• DOD Outlines Process for LRAs to Request Protection under Environmental Statute

    DOD Outlines Process for LRAs to Request Protection under Environmental Statute0

    The Defense Department has proposed a rule outlining the process for local redevelopment authorities (LRAs), owners and others in control of BRAC sites to request legal representation from DOD according to a federal statute intended to protect them from liability for undiscovered contamination. The proposed rule, published in the Dec. 7 Federal Register, stems from Section 330 of the 1993 defense authorization act, which indemnifies owners of former military base property from lawsuits, judgements and other actions arising out of claims for personal injury or property damage. To date, the statute primarily has been relied on by LRAs and their insurers to recover damages from the military after they encounter previously unknown contamination …

  • Army Seeks to Dismiss Class-Action Suit over Contamination at Ft. Detrick0

    The Army has asked a federal court to dismiss a class-action lawsuit filed last August by residents of Frederick, Md., seeking $750 million in compensation for the deaths and illnesses caused by contaminated soil and groundwater at Fort Detrick. Decades ago, the Army dumped sludge from its former decontamination plants, ashes from its incinerators, potentially radioactive sludge from a sewage disposal plant, drums of the industrial solvent trichloroethylene and other hazardous substances into unlined pits at the post’s Area B, reported the Frederick News-Post. About 200 people are involved in the suit, which claims the contaminants are responsible for cancer and other terminal illnesses they or their relatives experienced …

  • Defense Bill Does Not Extend Environmental Protections to Non-BRAC Sites0

    The leadership of the Armed Services committees negotiating the final version of the fiscal 2015 defense authorization bill removed a provision that would have offered the same liability protections that BRAC sites receive when unknown contamination is discovered to property at facilities closed outside of BRAC. The language, added as an amendment sponsored by Indiana Rep. Todd Young (R) to the House version of the annual policy measure, would have extended the indemnity now provided by section 330 of the 1993 defense authorization bill to property not yet transferred at ammunition plants and other installations closed outside of the BRAC process …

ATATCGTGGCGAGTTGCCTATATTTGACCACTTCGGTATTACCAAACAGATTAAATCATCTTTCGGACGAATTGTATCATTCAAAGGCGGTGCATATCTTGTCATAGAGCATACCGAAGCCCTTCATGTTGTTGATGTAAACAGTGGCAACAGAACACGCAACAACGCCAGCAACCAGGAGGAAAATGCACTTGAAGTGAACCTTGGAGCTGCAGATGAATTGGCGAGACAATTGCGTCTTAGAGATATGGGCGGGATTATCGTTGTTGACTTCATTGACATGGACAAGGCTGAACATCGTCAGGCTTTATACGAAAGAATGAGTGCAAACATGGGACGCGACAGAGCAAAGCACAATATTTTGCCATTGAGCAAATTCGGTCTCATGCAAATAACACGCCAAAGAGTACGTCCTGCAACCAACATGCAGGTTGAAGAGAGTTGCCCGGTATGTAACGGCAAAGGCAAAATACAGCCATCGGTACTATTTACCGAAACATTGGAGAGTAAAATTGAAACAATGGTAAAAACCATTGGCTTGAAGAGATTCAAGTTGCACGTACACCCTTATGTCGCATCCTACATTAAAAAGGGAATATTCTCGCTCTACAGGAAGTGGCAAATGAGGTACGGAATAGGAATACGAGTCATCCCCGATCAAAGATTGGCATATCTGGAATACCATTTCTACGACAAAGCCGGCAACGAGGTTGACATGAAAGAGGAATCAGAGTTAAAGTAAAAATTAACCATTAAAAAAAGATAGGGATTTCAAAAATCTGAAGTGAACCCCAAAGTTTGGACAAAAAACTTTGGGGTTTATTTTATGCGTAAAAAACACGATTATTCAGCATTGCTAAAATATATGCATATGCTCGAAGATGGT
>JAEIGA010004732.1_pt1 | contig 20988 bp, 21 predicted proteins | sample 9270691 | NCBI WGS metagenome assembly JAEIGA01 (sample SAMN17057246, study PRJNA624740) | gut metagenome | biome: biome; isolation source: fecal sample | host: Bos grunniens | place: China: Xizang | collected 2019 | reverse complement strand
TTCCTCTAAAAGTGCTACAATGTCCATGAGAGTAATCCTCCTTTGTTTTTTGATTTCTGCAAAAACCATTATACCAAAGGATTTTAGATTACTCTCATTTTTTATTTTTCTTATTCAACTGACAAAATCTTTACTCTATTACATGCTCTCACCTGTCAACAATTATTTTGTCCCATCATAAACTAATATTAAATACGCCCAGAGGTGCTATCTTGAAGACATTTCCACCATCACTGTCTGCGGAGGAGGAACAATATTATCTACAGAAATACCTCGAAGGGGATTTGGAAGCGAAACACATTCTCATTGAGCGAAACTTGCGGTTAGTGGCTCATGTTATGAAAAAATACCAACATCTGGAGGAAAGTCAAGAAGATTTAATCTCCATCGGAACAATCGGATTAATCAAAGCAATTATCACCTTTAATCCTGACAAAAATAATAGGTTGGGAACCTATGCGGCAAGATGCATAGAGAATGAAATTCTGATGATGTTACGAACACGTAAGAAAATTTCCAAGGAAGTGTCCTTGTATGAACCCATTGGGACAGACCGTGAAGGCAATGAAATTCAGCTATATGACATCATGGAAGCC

• Feds Ask Judge to Dismiss Developer’s Suit over Contamination at Ft. Detrick0

    A U.S. attorney on Thursday asked a judge to dismiss a developer’s lawsuit seeking damages for the loss in value of property adjacent to Fort Detrick in Frederick, Md., stemming from groundwater contamination at an Army chemical waste site. Waverley View filed the $37 million lawsuit against the Army in May for neglecting to clean up chemical, radiological and biological contamination, reported the Frederick News-Post. But the federal government said concerns about the contamination led state regulators to bar the use of groundwater beneath the 93-acre parcel before Waverley acquired it in 2012 …

  • BRIC Bill Would Extend BRAC Environmental Protections to Other Closed Bases0

    Former ammunition plants and other military installations closed outside of the BRAC process would receive the same liability protections as BRAC sites when unknown contamination is discovered, under legislation introduced last week by Indiana Rep. Todd Young. The Base Redevelopment and Indemnification Correct (BRIC) Act, H.R. 2258, would extend liability protections provided to developers of BRAC installations to all DOD facilities closed after Oct. 24, 1988. The provision would extend the indemnity now provided by Section 330 of the 1993 defense authorization bill to bases closed outside of the BRAC process …

  • Agreement Reached over Cost to Investigate Contamination at former Schilling AFB0

    A comprehensive cleanup of groundwater and soil at the former Schilling Air Force Base in central Kansas moved one step closer to being realized after the city of Salina, other local entities and the federal government filed a settlement agreement this week with the U.S. District Court in Kansas City. The $9.4 million agreement, which still needs to be approved by a federal judge, covers only the estimated cost of a remedial investigation, feasibility study and corrective action decision, and does not include the cleanup …